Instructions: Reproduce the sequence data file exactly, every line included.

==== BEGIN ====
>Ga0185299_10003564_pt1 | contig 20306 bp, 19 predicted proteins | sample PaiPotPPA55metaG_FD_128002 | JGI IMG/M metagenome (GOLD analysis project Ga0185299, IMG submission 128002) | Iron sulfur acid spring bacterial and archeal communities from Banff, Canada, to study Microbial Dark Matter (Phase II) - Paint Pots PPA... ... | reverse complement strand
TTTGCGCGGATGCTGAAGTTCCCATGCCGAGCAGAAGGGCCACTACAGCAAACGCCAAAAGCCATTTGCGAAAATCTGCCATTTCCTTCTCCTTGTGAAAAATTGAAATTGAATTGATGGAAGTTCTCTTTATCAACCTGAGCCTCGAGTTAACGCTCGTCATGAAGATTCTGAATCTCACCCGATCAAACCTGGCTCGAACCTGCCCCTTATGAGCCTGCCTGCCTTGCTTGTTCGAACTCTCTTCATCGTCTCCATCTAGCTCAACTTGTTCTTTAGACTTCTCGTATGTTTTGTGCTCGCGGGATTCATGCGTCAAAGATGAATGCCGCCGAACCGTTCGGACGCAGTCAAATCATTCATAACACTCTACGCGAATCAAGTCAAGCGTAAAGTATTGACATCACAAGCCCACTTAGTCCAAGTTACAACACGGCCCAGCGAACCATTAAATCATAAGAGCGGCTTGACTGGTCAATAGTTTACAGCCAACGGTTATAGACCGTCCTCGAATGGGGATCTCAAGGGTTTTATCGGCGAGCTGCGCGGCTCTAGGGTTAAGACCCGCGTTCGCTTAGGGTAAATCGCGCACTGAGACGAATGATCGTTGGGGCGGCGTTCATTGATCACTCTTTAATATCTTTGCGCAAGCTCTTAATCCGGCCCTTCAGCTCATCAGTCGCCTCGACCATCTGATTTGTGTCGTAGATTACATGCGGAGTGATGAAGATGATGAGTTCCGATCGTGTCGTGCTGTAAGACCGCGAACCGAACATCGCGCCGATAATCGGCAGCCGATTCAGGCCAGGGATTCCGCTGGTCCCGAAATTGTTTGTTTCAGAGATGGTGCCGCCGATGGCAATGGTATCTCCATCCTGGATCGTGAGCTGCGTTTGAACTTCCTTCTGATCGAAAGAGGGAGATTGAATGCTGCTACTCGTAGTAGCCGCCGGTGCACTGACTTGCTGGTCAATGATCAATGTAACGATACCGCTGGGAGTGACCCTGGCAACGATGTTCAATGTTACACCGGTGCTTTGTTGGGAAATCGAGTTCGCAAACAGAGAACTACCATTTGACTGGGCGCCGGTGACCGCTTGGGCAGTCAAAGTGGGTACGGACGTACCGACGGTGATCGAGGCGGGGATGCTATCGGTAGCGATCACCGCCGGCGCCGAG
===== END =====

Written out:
>Ga0185299_10003564_pt1 | contig 20306 bp, 19 predicted proteins | sample PaiPotPPA55metaG_FD_128002 | JGI IMG/M metagenome (GOLD analysis project Ga0185299, IMG submission 128002) | Iron sulfur acid spring bacterial and archeal communities from Banff, Canada, to study Microbial Dark Matter (Phase II) - Paint Pots PPA... ... | reverse complement strand
TTTGCGCGGATGCTGAAGTTCCCATGCCGAGCAGAAGGGCCACTACAGCAAACGCCAAAAGCCATTTGCGAAAATCTGCCATTTCCTTCTCCTTGTGAAAAATTGAAATTGAATTGATGGAAGTTCTCTTTATCAACCTGAGCCTCGAGTTAACGCTCGTCATGAAGATTCTGAATCTCACCCGATCAAACCTGGCTCGAACCTGCCCCTTATGAGCCTGCCTGCCTTGCTTGTTCGAACTCTCTTCATCGTCTCCATCTAGCTCAACTTGTTCTTTAGACTTCTCGTATGTTTTGTGCTCGCGGGATTCATGCGTCAAAGATGAATGCCGCCGAACCGTTCGGACGCAGTCAAATCATTCATAACACTCTACGCGAATCAAGTCAAGCGTAAAGTATTGACATCACAAGCCCACTTAGTCCAAGTTACAACACGGCCCAGCGAACCATTAAATCATAAGAGCGGCTTGACTGGTCAATAGTTTACAGCCAACGGTTATAGACCGTCCTCGAATGGGGATCTCAAGGGTTTTATCGGCGAGCTGCGCGGCTCTAGGGTTAAGACCCGCGTTCGCTTAGGGTAAATCGCGCACTGAGACGAATGATCGTTGGGGCGGCGTTCATTGATCACTCTTTAATATCTTTGCGCAAGCTCTTAATCCGGCCCTTCAGCTCATCAGTCGCCTCGACCATCTGATTTGTGTCGTAGATTACATGCGGAGTGATGAAGATGATGAGTTCCGATCGTGTCGTGCTGTAAGACCGCGAACCGAACATCGCGCCGATAATCGGCAGCCGATTCAGGCCAGGGATTCCGCTGGTCCCGAAATTGTTTGTTTCAGAGATGGTGCCGCCGATGGCAATGGTATCTCCATCCTGGATCGTGAGCTGCGTTTGAACTTCCTTCTGATCGAAAGAGGGAGATTGAATGCTGCTACTCGTAGTAGCCGCCGGTGCACTGACTTGCTGGTCAATGATCAATGTAACGATACCGCTGGGAGTGACCCTGGCAACGATGTTCAATGTTACACCGGTGCTTTGTTGGGAAATCGAGTTCGCAAACAGAGAACTACCATTTGACTGGGCGCCGGTGACCGCTTGGGCAGTCAAAGTGGGTACGGACGTACCGACGGTGATCGAGGCGGGGATGCTATCGGTAGCGATCACCGCCGGCGCCGAG